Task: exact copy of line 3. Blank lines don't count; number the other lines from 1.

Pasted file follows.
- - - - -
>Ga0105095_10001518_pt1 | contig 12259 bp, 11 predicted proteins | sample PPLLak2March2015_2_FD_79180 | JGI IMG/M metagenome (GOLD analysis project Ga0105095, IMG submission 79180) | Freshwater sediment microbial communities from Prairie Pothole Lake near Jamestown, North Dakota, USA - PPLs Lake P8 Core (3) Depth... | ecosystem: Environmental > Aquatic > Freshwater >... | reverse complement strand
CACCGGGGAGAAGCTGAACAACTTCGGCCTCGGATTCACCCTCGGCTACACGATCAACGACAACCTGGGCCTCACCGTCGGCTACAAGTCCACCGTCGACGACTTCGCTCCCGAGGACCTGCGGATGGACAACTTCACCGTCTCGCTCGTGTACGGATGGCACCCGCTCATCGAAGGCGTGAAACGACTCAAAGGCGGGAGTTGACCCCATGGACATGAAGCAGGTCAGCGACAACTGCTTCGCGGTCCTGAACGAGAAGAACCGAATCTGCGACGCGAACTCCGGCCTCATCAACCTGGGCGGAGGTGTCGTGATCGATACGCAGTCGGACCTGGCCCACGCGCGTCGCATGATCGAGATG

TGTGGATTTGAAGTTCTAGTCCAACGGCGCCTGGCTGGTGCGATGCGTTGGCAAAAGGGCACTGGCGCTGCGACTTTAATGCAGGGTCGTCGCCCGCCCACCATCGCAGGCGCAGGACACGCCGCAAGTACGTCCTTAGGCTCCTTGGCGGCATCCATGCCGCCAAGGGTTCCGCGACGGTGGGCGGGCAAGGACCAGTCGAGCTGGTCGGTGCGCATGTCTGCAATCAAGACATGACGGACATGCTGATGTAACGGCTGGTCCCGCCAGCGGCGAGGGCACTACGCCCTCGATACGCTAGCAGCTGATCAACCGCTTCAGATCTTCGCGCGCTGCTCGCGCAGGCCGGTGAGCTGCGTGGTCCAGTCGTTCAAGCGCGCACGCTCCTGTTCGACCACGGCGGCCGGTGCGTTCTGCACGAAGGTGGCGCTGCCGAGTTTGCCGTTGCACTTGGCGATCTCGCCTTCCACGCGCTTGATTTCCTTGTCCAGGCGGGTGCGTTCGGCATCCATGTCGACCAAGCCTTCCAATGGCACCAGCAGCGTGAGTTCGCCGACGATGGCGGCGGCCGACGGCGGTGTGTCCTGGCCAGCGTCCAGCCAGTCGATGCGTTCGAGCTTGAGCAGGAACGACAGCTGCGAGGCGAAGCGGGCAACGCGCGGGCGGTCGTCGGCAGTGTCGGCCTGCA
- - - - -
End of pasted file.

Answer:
TGTGGATTTGAAGTTCTAGTCCAACGGCGCCTGGCTGGTGCGATGCGTTGGCAAAAGGGCACTGGCGCTGCGACTTTAATGCAGGGTCGTCGCCCGCCCACCATCGCAGGCGCAGGACACGCCGCAAGTACGTCCTTAGGCTCCTTGGCGGCATCCATGCCGCCAAGGGTTCCGCGACGGTGGGCGGGCAAGGACCAGTCGAGCTGGTCGGTGCGCATGTCTGCAATCAAGACATGACGGACATGCTGATGTAACGGCTGGTCCCGCCAGCGGCGAGGGCACTACGCCCTCGATACGCTAGCAGCTGATCAACCGCTTCAGATCTTCGCGCGCTGCTCGCGCAGGCCGGTGAGCTGCGTGGTCCAGTCGTTCAAGCGCGCACGCTCCTGTTCGACCACGGCGGCCGGTGCGTTCTGCACGAAGGTGGCGCTGCCGAGTTTGCCGTTGCACTTGGCGATCTCGCCTTCCACGCGCTTGATTTCCTTGTCCAGGCGGGTGCGTTCGGCATCCATGTCGACCAAGCCTTCCAATGGCACCAGCAGCGTGAGTTCGCCGACGATGGCGGCGGCCGACGGCGGTGTGTCCTGGCCAGCGTCCAGCCAGTCGATGCGTTCGAGCTTGAGCAGGAACGACAGCTGCGAGGCGAAGCGGGCAACGCGCGGGCGGTCGTCGGCAGTGTCGGCCTGCA